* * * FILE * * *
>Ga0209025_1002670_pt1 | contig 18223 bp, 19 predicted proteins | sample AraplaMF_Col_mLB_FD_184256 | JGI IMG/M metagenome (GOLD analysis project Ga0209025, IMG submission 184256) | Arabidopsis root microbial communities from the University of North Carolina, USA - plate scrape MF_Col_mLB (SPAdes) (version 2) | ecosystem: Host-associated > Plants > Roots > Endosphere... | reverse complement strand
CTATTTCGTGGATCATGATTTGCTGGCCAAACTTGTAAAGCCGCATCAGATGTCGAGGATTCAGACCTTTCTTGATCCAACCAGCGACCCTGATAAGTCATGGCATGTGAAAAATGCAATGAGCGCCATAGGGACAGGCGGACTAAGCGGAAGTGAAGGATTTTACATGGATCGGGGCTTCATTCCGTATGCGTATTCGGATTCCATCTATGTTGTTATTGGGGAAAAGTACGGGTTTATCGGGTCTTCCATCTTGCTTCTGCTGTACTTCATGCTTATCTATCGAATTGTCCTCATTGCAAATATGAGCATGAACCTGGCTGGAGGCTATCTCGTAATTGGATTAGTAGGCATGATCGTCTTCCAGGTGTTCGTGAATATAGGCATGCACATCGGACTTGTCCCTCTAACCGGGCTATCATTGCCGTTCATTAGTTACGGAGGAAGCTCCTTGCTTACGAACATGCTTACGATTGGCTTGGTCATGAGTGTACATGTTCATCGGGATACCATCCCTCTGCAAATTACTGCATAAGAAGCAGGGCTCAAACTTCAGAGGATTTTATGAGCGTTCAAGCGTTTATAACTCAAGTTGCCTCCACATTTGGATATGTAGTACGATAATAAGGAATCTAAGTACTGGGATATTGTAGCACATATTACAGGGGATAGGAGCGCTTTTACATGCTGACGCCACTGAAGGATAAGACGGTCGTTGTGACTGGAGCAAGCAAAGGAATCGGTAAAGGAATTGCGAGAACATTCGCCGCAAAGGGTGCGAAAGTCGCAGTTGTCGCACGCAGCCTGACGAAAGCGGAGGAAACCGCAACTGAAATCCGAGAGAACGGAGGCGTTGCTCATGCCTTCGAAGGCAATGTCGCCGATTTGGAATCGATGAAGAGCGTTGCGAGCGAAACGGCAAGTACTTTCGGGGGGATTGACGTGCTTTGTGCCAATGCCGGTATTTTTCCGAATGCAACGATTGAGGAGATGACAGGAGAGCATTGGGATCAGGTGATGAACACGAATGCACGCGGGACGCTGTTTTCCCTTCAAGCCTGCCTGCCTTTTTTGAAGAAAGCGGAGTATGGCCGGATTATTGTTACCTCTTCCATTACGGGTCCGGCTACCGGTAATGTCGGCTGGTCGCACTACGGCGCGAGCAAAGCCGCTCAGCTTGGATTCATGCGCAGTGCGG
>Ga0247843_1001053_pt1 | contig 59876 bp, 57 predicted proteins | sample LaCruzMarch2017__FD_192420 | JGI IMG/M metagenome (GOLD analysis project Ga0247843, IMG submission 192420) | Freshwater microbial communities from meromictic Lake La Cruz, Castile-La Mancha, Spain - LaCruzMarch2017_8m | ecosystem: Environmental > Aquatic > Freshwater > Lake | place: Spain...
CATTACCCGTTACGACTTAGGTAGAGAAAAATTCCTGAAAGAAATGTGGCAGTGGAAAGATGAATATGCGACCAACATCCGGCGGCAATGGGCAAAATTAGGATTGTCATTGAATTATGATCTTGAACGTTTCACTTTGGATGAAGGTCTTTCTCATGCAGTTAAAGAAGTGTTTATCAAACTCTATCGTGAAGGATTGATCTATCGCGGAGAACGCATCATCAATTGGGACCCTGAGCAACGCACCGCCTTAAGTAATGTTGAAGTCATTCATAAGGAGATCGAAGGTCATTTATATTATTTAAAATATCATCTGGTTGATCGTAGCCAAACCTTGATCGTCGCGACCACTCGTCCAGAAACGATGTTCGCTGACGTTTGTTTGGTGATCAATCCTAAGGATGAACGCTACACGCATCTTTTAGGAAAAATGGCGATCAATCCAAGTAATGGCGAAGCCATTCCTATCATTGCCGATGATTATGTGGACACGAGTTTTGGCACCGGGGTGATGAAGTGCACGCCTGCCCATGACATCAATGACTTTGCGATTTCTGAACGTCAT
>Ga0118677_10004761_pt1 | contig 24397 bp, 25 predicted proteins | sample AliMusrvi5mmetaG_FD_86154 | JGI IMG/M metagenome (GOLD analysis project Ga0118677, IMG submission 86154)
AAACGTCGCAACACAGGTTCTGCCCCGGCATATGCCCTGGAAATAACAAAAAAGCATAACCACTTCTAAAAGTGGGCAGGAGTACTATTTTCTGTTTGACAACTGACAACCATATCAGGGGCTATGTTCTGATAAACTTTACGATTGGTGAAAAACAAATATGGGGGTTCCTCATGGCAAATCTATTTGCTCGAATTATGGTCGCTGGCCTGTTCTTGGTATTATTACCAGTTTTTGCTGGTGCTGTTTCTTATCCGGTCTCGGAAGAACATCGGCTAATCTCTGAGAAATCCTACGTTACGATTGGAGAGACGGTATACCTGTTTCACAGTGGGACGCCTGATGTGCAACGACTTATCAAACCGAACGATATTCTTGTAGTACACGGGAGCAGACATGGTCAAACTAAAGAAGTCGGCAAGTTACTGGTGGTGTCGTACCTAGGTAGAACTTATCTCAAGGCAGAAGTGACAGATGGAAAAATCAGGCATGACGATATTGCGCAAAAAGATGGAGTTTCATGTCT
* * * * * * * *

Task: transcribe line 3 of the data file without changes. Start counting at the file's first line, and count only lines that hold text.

>Ga0247843_1001053_pt1 | contig 59876 bp, 57 predicted proteins | sample LaCruzMarch2017__FD_192420 | JGI IMG/M metagenome (GOLD analysis project Ga0247843, IMG submission 192420) | Freshwater microbial communities from meromictic Lake La Cruz, Castile-La Mancha, Spain - LaCruzMarch2017_8m | ecosystem: Environmental > Aquatic > Freshwater > Lake | place: Spain...